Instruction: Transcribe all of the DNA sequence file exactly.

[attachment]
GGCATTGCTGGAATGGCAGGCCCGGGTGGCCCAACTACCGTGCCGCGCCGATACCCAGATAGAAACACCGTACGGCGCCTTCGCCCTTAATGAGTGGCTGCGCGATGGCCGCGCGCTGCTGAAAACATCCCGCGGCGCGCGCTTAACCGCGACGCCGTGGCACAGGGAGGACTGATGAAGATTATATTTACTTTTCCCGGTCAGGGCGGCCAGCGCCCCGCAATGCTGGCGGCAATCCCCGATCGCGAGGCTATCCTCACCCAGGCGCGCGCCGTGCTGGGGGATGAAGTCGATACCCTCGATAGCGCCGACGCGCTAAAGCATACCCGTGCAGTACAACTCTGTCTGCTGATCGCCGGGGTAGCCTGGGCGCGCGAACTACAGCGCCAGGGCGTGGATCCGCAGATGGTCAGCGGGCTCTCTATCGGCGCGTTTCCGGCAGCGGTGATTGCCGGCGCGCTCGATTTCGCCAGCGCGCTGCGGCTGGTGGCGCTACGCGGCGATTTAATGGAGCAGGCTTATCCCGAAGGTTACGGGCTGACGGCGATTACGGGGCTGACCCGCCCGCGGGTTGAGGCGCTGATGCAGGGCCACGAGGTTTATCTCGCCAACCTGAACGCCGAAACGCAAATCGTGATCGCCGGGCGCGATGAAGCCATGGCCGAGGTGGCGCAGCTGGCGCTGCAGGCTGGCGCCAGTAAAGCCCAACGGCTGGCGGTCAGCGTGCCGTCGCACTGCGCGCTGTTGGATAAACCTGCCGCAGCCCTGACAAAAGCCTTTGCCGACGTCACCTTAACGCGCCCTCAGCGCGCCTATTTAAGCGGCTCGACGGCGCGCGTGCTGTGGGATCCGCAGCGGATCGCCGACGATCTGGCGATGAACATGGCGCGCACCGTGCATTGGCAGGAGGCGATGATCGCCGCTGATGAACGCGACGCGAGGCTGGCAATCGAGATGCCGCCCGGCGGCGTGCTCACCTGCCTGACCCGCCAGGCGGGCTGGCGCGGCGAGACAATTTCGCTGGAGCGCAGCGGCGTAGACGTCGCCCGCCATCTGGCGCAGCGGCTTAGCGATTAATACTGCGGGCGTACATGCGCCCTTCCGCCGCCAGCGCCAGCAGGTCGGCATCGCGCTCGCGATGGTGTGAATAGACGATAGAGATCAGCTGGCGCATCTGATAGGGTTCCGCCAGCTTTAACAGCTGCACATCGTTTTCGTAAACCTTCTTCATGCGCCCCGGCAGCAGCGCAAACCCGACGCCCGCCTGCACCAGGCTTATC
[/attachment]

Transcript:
GGCATTGCTGGAATGGCAGGCCCGGGTGGCCCAACTACCGTGCCGCGCCGATACCCAGATAGAAACACCGTACGGCGCCTTCGCCCTTAATGAGTGGCTGCGCGATGGCCGCGCGCTGCTGAAAACATCCCGCGGCGCGCGCTTAACCGCGACGCCGTGGCACAGGGAGGACTGATGAAGATTATATTTACTTTTCCCGGTCAGGGCGGCCAGCGCCCCGCAATGCTGGCGGCAATCCCCGATCGCGAGGCTATCCTCACCCAGGCGCGCGCCGTGCTGGGGGATGAAGTCGATACCCTCGATAGCGCCGACGCGCTAAAGCATACCCGTGCAGTACAACTCTGTCTGCTGATCGCCGGGGTAGCCTGGGCGCGCGAACTACAGCGCCAGGGCGTGGATCCGCAGATGGTCAGCGGGCTCTCTATCGGCGCGTTTCCGGCAGCGGTGATTGCCGGCGCGCTCGATTTCGCCAGCGCGCTGCGGCTGGTGGCGCTACGCGGCGATTTAATGGAGCAGGCTTATCCCGAAGGTTACGGGCTGACGGCGATTACGGGGCTGACCCGCCCGCGGGTTGAGGCGCTGATGCAGGGCCACGAGGTTTATCTCGCCAACCTGAACGCCGAAACGCAAATCGTGATCGCCGGGCGCGATGAAGCCATGGCCGAGGTGGCGCAGCTGGCGCTGCAGGCTGGCGCCAGTAAAGCCCAACGGCTGGCGGTCAGCGTGCCGTCGCACTGCGCGCTGTTGGATAAACCTGCCGCAGCCCTGACAAAAGCCTTTGCCGACGTCACCTTAACGCGCCCTCAGCGCGCCTATTTAAGCGGCTCGACGGCGCGCGTGCTGTGGGATCCGCAGCGGATCGCCGACGATCTGGCGATGAACATGGCGCGCACCGTGCATTGGCAGGAGGCGATGATCGCCGCTGATGAACGCGACGCGAGGCTGGCAATCGAGATGCCGCCCGGCGGCGTGCTCACCTGCCTGACCCGCCAGGCGGGCTGGCGCGGCGAGACAATTTCGCTGGAGCGCAGCGGCGTAGACGTCGCCCGCCATCTGGCGCAGCGGCTTAGCGATTAATACTGCGGGCGTACATGCGCCCTTCCGCCGCCAGCGCCAGCAGGTCGGCATCGCGCTCGCGATGGTGTGAATAGACGATAGAGATCAGCTGGCGCATCTGATAGGGTTCCGCCAGCTTTAACAGCTGCACATCGTTTTCGTAAACCTTCTTCATGCGCCCCGGCAGCAGCGCAAACCCGACGCCCGCCTGCACCAGGCTTATC